Régime 2. Continue this study with reference to other people about you, until you have formed the habit of feeling thoroughly the fact that you are dealing with living men and women.

Régime 3. When you have ceased to think of them as phantoms, a curious thing will occur; you will regard some of your old-time opinions as more or less confused, inadequate and baseless.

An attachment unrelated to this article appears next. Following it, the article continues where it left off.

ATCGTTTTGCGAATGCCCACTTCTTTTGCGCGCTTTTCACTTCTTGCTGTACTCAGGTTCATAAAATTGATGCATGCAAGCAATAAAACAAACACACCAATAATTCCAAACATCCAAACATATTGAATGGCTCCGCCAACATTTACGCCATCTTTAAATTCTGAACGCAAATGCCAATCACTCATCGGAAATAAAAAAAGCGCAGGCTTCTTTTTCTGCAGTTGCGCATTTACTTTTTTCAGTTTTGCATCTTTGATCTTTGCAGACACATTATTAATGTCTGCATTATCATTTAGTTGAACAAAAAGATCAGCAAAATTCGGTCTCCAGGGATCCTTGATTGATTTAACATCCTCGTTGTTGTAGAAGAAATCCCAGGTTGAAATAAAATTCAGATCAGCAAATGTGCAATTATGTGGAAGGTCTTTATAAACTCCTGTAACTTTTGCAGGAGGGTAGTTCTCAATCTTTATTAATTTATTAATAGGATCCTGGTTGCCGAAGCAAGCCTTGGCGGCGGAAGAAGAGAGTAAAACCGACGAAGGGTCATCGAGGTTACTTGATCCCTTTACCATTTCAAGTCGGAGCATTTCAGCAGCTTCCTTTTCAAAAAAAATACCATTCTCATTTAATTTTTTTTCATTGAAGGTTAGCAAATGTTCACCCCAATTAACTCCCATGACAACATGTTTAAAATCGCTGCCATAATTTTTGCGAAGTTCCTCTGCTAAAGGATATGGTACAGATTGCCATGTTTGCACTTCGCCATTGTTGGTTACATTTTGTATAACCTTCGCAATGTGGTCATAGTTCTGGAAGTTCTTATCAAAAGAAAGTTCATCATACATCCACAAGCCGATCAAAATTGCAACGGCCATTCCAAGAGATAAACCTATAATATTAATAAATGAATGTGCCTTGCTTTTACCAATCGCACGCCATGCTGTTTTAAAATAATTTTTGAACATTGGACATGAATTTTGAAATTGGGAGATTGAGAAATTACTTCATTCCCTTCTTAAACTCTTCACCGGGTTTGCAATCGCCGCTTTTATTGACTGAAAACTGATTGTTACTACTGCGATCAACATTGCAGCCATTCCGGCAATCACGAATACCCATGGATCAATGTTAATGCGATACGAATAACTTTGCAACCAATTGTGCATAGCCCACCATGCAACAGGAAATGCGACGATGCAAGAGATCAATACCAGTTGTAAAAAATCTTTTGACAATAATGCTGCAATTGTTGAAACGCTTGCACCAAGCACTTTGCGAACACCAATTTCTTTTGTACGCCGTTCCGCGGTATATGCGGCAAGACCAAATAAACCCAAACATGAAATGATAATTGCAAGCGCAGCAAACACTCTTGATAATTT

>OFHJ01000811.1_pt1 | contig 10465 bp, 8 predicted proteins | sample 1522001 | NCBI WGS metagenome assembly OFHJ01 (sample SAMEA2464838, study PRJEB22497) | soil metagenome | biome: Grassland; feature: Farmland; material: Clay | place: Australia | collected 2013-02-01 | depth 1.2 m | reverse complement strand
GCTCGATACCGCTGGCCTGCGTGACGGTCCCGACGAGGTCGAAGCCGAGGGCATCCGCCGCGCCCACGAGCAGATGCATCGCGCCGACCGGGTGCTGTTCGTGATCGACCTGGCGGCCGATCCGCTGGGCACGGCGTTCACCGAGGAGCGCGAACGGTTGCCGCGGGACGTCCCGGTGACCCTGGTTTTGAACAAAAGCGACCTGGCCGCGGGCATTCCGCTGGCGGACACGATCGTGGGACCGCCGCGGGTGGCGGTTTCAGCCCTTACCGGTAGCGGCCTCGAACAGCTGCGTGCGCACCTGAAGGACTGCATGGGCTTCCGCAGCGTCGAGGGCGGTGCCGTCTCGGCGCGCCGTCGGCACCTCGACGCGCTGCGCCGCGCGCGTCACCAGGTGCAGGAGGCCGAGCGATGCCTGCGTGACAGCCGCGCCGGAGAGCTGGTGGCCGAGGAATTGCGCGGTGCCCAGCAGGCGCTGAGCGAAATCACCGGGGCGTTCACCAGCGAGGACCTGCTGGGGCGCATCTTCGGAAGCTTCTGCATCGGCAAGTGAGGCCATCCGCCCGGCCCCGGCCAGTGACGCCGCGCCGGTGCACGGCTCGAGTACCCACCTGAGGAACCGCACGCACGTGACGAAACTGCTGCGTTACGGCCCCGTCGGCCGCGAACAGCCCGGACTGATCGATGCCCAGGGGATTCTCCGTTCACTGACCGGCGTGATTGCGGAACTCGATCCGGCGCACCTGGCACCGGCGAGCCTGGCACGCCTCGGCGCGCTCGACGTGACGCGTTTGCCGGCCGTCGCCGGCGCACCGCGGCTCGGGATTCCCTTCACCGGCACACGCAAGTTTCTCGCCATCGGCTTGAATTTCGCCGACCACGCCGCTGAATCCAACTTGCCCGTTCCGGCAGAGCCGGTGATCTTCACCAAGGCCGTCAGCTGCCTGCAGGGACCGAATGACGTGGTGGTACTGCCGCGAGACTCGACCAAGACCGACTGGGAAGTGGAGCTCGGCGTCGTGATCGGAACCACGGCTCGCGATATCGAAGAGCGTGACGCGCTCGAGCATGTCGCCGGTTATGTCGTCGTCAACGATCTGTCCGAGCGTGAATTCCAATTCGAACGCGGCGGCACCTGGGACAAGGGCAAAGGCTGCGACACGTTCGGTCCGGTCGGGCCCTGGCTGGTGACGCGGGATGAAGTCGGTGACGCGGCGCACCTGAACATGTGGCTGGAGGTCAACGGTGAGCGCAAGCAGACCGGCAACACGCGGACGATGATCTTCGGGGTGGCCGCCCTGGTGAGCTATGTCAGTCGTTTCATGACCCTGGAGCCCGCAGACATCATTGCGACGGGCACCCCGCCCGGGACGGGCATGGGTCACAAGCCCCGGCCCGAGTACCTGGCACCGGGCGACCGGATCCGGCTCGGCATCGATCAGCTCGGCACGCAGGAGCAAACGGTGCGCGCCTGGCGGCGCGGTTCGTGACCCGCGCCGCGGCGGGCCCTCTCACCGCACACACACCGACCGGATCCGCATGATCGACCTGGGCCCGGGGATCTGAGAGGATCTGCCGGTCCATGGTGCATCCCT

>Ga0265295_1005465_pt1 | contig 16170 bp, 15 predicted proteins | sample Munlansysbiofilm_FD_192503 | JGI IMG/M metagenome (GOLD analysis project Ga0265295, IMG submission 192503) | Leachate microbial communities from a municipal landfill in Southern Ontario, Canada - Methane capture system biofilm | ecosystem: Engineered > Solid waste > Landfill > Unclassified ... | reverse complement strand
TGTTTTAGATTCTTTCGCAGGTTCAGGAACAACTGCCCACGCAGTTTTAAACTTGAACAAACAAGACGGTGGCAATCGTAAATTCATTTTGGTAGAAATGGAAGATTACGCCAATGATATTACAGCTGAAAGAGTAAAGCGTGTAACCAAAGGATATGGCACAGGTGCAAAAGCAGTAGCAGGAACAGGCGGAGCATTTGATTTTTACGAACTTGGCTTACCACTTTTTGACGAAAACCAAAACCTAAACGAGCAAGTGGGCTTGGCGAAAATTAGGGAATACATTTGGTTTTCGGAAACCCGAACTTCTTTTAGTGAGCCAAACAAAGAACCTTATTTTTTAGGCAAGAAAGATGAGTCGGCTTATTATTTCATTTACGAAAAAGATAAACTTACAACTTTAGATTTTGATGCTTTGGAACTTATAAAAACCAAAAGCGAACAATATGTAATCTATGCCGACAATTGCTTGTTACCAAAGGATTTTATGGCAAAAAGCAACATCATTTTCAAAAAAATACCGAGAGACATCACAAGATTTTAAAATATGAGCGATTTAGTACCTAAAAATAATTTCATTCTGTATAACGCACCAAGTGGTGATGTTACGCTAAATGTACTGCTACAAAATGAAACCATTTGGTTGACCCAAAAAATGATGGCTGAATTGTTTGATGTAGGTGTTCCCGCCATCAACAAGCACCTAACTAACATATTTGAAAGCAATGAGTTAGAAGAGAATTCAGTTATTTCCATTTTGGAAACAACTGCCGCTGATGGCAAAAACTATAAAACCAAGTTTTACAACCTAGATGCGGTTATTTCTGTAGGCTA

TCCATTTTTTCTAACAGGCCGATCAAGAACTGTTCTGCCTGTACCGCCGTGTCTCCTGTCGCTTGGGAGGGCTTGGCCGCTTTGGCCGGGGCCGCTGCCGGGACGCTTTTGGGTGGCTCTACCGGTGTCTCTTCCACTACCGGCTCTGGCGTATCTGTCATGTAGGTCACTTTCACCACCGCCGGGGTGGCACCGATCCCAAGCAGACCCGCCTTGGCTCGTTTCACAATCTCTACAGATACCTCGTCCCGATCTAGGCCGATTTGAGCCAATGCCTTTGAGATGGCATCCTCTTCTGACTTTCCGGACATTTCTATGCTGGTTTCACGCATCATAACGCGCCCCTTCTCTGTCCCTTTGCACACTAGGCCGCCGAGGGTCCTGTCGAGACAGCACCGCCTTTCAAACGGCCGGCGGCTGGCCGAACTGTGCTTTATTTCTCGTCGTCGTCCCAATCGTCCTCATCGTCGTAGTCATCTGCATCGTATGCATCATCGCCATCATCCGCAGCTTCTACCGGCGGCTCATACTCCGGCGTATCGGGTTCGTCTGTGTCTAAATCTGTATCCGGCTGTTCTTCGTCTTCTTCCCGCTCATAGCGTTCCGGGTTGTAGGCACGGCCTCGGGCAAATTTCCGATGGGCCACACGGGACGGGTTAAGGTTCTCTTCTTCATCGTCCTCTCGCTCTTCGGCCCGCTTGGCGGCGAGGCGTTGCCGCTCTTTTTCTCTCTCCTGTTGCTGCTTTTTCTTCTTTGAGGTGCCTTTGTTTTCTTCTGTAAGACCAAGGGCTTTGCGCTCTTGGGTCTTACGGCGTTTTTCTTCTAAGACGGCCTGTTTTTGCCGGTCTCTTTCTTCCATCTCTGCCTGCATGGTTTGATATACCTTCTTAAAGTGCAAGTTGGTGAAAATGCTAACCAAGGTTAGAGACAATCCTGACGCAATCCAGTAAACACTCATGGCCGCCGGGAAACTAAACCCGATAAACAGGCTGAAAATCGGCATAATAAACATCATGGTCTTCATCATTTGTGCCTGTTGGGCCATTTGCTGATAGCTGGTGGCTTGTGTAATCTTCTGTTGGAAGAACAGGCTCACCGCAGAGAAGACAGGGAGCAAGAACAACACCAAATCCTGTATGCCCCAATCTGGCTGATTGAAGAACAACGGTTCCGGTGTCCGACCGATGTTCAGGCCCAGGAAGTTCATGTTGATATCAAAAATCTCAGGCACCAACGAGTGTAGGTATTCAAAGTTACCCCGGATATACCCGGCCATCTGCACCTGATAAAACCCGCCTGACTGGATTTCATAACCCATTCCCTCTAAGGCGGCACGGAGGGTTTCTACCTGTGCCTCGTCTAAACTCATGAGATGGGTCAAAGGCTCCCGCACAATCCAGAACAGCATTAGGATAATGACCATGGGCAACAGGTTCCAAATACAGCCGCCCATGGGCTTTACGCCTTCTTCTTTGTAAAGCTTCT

Régime 4. At all times you should remember with whom you are coming in contact., If your idea of human life is justifiable, you need look upon no one as your inferior. Many people may be so, indeed, but it isn't worth while considering. You have, perhaps, been accustomed to deference and obedience from your employees. Such a relation demands politeness on your part for the sake of your own dignity. The per-son who is not polite to servants surrenders moral values. Yet politeness is merely the veneer of the Golden Rule. That rule, in all respects, should be practised toward those with whom you deal. When it governs a man's life, the "maid," the "man," the employee comes to be regarded as a human being in an exalted sense. Such an habitual regard transfers from the ranks of servants to those of fellows. You have fallen into the habit of hurling your opinions at people to whom you pay no wages because you have had authority over those who receive the means of living at your hands. Were you to look upon your " help" as real beings, sensitive and possessed of rights, you would not arrogate to your opinions sole legality and exclusive value. Whatever you do as to " hands," you do not own the rest of mankind. It is not "good policy" to forget this trifling fact.